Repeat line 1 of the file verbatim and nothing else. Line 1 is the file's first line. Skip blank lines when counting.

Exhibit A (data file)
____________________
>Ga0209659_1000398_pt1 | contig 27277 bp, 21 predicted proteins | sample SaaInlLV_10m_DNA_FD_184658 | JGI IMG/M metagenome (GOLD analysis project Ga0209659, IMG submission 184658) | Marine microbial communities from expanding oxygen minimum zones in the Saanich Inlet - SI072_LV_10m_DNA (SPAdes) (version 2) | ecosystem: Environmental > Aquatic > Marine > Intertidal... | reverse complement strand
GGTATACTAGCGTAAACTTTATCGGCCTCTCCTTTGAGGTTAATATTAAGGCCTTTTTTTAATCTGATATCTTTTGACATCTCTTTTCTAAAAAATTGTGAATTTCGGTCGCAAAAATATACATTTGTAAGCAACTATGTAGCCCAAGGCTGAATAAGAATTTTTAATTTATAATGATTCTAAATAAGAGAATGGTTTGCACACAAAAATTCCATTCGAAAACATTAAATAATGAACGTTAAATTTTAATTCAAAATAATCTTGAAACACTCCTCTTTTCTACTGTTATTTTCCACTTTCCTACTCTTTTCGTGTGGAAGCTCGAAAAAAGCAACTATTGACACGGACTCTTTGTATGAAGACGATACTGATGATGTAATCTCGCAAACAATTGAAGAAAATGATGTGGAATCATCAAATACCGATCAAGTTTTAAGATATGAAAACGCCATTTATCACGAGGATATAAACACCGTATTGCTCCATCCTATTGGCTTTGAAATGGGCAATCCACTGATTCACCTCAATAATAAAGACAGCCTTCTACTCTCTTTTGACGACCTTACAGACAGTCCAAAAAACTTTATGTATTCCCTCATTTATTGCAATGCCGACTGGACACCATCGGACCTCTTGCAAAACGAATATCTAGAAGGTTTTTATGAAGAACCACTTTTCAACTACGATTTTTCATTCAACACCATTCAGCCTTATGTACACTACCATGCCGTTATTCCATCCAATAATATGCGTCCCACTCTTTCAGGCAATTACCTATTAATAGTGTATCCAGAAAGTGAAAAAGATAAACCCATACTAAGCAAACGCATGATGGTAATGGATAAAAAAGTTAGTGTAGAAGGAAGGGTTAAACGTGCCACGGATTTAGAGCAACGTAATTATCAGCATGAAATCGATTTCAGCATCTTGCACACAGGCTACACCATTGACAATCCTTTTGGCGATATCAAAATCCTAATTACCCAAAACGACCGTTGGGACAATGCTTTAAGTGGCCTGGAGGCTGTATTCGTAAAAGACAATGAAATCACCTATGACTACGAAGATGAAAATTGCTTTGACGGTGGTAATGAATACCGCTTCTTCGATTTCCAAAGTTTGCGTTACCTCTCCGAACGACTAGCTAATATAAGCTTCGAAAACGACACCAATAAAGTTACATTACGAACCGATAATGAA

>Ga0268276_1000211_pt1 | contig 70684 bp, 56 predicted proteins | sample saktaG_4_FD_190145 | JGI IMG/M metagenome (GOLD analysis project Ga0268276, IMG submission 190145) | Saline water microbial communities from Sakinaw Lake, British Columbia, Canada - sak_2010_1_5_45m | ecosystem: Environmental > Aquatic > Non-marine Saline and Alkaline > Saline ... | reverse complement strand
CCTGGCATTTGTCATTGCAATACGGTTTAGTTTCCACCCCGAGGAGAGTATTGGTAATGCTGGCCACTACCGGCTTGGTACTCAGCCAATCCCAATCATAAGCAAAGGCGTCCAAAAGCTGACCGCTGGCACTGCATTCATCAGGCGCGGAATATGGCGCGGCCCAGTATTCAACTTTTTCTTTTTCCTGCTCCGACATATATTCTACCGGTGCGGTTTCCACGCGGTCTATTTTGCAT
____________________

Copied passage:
>Ga0209659_1000398_pt1 | contig 27277 bp, 21 predicted proteins | sample SaaInlLV_10m_DNA_FD_184658 | JGI IMG/M metagenome (GOLD analysis project Ga0209659, IMG submission 184658) | Marine microbial communities from expanding oxygen minimum zones in the Saanich Inlet - SI072_LV_10m_DNA (SPAdes) (version 2) | ecosystem: Environmental > Aquatic > Marine > Intertidal... | reverse complement strand